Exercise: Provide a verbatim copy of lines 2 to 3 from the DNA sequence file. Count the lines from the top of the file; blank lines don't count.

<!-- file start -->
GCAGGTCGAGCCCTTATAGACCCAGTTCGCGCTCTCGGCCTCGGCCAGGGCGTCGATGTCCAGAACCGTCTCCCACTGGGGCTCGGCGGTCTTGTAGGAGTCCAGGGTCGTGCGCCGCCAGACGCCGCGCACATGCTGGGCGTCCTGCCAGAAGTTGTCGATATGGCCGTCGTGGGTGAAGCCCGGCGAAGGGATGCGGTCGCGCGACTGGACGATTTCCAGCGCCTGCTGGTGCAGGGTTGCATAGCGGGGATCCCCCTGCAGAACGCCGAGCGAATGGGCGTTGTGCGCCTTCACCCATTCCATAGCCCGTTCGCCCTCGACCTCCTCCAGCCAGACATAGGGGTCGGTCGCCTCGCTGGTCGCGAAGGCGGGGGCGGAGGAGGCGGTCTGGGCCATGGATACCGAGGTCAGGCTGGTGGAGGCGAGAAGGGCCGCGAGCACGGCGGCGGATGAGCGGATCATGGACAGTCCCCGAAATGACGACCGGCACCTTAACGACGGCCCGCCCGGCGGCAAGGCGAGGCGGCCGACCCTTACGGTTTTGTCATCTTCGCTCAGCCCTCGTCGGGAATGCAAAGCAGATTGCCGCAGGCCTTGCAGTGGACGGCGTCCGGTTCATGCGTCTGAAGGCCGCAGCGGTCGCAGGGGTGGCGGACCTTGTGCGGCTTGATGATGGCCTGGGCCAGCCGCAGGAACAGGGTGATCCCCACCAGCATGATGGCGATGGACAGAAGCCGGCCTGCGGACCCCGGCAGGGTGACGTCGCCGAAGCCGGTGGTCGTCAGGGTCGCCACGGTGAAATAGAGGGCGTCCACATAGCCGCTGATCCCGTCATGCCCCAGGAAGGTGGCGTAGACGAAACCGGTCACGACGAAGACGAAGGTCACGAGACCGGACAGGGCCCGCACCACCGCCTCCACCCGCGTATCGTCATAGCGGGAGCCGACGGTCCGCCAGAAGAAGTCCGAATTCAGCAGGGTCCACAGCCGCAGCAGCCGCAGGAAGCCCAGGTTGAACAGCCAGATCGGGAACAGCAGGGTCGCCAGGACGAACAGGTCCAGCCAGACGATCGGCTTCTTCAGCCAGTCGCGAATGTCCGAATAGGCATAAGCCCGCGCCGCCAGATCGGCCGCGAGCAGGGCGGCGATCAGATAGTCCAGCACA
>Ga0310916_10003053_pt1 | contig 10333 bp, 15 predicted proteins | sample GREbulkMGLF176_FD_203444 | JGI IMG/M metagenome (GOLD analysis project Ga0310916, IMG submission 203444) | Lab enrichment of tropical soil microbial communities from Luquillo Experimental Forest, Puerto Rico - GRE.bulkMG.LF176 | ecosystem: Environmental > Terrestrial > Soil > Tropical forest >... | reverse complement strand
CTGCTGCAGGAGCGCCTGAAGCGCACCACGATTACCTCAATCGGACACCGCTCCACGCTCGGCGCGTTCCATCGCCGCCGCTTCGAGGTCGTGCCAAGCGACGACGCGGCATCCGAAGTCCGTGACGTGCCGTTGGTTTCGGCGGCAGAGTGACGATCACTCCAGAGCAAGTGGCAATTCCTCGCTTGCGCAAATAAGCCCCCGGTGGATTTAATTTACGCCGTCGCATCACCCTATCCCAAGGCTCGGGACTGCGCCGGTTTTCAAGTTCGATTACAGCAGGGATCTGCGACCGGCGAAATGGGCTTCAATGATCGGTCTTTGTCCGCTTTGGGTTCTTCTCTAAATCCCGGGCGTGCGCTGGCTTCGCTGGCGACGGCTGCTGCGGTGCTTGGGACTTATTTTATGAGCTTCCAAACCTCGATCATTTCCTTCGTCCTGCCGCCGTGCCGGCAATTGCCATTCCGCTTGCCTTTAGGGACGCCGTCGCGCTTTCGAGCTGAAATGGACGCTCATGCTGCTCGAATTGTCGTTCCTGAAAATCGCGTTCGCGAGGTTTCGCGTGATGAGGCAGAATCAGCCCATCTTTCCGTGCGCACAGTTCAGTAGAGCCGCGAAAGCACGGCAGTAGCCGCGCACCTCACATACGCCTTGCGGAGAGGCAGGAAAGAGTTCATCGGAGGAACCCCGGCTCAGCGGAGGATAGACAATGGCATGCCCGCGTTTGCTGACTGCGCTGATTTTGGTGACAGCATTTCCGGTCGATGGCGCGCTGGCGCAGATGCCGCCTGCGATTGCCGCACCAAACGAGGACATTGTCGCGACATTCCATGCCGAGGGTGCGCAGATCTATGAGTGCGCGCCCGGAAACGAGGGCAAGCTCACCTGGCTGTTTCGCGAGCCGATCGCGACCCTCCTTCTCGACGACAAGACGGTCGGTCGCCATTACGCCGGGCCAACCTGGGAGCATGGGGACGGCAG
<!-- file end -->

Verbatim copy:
>Ga0310916_10003053_pt1 | contig 10333 bp, 15 predicted proteins | sample GREbulkMGLF176_FD_203444 | JGI IMG/M metagenome (GOLD analysis project Ga0310916, IMG submission 203444) | Lab enrichment of tropical soil microbial communities from Luquillo Experimental Forest, Puerto Rico - GRE.bulkMG.LF176 | ecosystem: Environmental > Terrestrial > Soil > Tropical forest >... | reverse complement strand
CTGCTGCAGGAGCGCCTGAAGCGCACCACGATTACCTCAATCGGACACCGCTCCACGCTCGGCGCGTTCCATCGCCGCCGCTTCGAGGTCGTGCCAAGCGACGACGCGGCATCCGAAGTCCGTGACGTGCCGTTGGTTTCGGCGGCAGAGTGACGATCACTCCAGAGCAAGTGGCAATTCCTCGCTTGCGCAAATAAGCCCCCGGTGGATTTAATTTACGCCGTCGCATCACCCTATCCCAAGGCTCGGGACTGCGCCGGTTTTCAAGTTCGATTACAGCAGGGATCTGCGACCGGCGAAATGGGCTTCAATGATCGGTCTTTGTCCGCTTTGGGTTCTTCTCTAAATCCCGGGCGTGCGCTGGCTTCGCTGGCGACGGCTGCTGCGGTGCTTGGGACTTATTTTATGAGCTTCCAAACCTCGATCATTTCCTTCGTCCTGCCGCCGTGCCGGCAATTGCCATTCCGCTTGCCTTTAGGGACGCCGTCGCGCTTTCGAGCTGAAATGGACGCTCATGCTGCTCGAATTGTCGTTCCTGAAAATCGCGTTCGCGAGGTTTCGCGTGATGAGGCAGAATCAGCCCATCTTTCCGTGCGCACAGTTCAGTAGAGCCGCGAAAGCACGGCAGTAGCCGCGCACCTCACATACGCCTTGCGGAGAGGCAGGAAAGAGTTCATCGGAGGAACCCCGGCTCAGCGGAGGATAGACAATGGCATGCCCGCGTTTGCTGACTGCGCTGATTTTGGTGACAGCATTTCCGGTCGATGGCGCGCTGGCGCAGATGCCGCCTGCGATTGCCGCACCAAACGAGGACATTGTCGCGACATTCCATGCCGAGGGTGCGCAGATCTATGAGTGCGCGCCCGGAAACGAGGGCAAGCTCACCTGGCTGTTTCGCGAGCCGATCGCGACCCTCCTTCTCGACGACAAGACGGTCGGTCGCCATTACGCCGGGCCAACCTGGGAGCATGGGGACGGCAG